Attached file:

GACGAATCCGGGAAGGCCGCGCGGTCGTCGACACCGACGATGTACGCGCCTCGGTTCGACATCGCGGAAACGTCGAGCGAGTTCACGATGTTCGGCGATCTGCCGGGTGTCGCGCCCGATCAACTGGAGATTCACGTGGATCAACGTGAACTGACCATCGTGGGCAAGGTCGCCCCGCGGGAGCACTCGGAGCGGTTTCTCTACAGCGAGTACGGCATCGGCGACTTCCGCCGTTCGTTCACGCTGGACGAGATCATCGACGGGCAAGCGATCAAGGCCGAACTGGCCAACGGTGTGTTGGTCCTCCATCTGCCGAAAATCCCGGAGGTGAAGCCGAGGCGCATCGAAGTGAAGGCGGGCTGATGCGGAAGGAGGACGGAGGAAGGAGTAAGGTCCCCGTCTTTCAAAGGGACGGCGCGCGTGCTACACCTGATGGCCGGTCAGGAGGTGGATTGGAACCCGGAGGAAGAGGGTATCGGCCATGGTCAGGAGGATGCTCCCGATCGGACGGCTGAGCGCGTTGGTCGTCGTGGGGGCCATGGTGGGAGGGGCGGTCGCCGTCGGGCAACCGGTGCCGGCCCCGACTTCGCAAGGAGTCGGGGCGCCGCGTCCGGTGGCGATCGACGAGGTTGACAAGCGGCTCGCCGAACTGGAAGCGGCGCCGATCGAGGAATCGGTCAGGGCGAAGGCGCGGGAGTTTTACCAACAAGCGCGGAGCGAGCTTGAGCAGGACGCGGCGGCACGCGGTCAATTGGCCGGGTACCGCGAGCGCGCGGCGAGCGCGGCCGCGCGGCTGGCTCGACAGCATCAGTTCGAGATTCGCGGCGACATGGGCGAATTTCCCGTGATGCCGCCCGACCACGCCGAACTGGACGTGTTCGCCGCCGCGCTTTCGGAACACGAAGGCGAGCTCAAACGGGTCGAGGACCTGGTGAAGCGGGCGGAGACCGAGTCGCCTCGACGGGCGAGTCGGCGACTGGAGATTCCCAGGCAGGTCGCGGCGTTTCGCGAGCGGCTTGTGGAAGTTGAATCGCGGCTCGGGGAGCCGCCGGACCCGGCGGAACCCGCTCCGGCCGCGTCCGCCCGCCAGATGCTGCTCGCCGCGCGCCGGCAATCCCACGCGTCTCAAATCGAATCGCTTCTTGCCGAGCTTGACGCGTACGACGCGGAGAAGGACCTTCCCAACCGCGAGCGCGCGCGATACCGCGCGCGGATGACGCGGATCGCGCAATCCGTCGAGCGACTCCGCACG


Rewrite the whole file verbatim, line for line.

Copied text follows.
GACGAATCCGGGAAGGCCGCGCGGTCGTCGACACCGACGATGTACGCGCCTCGGTTCGACATCGCGGAAACGTCGAGCGAGTTCACGATGTTCGGCGATCTGCCGGGTGTCGCGCCCGATCAACTGGAGATTCACGTGGATCAACGTGAACTGACCATCGTGGGCAAGGTCGCCCCGCGGGAGCACTCGGAGCGGTTTCTCTACAGCGAGTACGGCATCGGCGACTTCCGCCGTTCGTTCACGCTGGACGAGATCATCGACGGGCAAGCGATCAAGGCCGAACTGGCCAACGGTGTGTTGGTCCTCCATCTGCCGAAAATCCCGGAGGTGAAGCCGAGGCGCATCGAAGTGAAGGCGGGCTGATGCGGAAGGAGGACGGAGGAAGGAGTAAGGTCCCCGTCTTTCAAAGGGACGGCGCGCGTGCTACACCTGATGGCCGGTCAGGAGGTGGATTGGAACCCGGAGGAAGAGGGTATCGGCCATGGTCAGGAGGATGCTCCCGATCGGACGGCTGAGCGCGTTGGTCGTCGTGGGGGCCATGGTGGGAGGGGCGGTCGCCGTCGGGCAACCGGTGCCGGCCCCGACTTCGCAAGGAGTCGGGGCGCCGCGTCCGGTGGCGATCGACGAGGTTGACAAGCGGCTCGCCGAACTGGAAGCGGCGCCGATCGAGGAATCGGTCAGGGCGAAGGCGCGGGAGTTTTACCAACAAGCGCGGAGCGAGCTTGAGCAGGACGCGGCGGCACGCGGTCAATTGGCCGGGTACCGCGAGCGCGCGGCGAGCGCGGCCGCGCGGCTGGCTCGACAGCATCAGTTCGAGATTCGCGGCGACATGGGCGAATTTCCCGTGATGCCGCCCGACCACGCCGAACTGGACGTGTTCGCCGCCGCGCTTTCGGAACACGAAGGCGAGCTCAAACGGGTCGAGGACCTGGTGAAGCGGGCGGAGACCGAGTCGCCTCGACGGGCGAGTCGGCGACTGGAGATTCCCAGGCAGGTCGCGGCGTTTCGCGAGCGGCTTGTGGAAGTTGAATCGCGGCTCGGGGAGCCGCCGGACCCGGCGGAACCCGCTCCGGCCGCGTCCGCCCGCCAGATGCTGCTCGCCGCGCGCCGGCAATCCCACGCGTCTCAAATCGAATCGCTTCTTGCCGAGCTTGACGCGTACGACGCGGAGAAGGACCTTCCCAACCGCGAGCGCGCGCGATACCGCGCGCGGATGACGCGGATCGCGCAATCCGTCGAGCGACTCCGCACG